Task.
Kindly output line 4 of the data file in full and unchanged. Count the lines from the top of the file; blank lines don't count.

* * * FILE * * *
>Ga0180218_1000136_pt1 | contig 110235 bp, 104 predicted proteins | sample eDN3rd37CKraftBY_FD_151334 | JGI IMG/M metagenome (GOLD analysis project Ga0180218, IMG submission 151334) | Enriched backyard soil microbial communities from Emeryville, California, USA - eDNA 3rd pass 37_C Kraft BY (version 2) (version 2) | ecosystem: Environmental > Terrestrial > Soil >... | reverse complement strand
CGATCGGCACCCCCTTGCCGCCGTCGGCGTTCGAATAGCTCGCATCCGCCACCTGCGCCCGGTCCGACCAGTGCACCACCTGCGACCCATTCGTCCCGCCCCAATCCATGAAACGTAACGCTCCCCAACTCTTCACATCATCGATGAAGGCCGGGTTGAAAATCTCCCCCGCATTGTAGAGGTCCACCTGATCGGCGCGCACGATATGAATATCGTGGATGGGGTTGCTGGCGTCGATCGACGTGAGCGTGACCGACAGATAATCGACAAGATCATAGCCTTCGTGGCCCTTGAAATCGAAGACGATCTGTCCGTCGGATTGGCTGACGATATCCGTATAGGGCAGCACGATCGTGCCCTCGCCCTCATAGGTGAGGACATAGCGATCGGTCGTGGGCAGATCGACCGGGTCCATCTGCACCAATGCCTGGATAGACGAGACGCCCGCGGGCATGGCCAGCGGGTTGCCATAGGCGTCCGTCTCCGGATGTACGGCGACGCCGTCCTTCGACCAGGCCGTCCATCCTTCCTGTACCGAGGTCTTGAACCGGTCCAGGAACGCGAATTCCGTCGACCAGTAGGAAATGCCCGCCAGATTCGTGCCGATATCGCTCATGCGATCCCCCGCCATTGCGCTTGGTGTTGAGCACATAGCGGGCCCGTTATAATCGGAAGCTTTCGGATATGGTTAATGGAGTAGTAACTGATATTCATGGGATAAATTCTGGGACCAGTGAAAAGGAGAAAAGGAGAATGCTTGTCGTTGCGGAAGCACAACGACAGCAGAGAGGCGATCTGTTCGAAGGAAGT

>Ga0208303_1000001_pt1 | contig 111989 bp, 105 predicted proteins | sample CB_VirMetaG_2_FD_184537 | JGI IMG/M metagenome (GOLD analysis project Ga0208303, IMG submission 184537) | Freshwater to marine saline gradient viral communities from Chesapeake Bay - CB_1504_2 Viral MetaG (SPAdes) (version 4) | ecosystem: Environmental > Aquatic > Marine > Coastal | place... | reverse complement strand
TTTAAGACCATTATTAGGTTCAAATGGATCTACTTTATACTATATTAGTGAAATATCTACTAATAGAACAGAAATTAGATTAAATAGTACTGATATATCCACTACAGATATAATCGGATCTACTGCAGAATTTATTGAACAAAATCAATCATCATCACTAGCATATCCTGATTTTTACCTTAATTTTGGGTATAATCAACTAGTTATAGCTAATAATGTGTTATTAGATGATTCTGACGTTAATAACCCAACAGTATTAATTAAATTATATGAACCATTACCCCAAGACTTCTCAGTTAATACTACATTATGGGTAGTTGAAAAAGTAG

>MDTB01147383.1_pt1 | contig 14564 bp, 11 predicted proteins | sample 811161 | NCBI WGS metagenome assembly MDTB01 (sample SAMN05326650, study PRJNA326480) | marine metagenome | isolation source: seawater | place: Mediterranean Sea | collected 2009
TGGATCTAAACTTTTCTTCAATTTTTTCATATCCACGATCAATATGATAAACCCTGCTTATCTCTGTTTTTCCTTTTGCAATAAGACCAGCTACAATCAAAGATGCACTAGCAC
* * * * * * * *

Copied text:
TTTAAGACCATTATTAGGTTCAAATGGATCTACTTTATACTATATTAGTGAAATATCTACTAATAGAACAGAAATTAGATTAAATAGTACTGATATATCCACTACAGATATAATCGGATCTACTGCAGAATTTATTGAACAAAATCAATCATCATCACTAGCATATCCTGATTTTTACCTTAATTTTGGGTATAATCAACTAGTTATAGCTAATAATGTGTTATTAGATGATTCTGACGTTAATAACCCAACAGTATTAATTAAATTATATGAACCATTACCCCAAGACTTCTCAGTTAATACTACATTATGGGTAGTTGAAAAAGTAG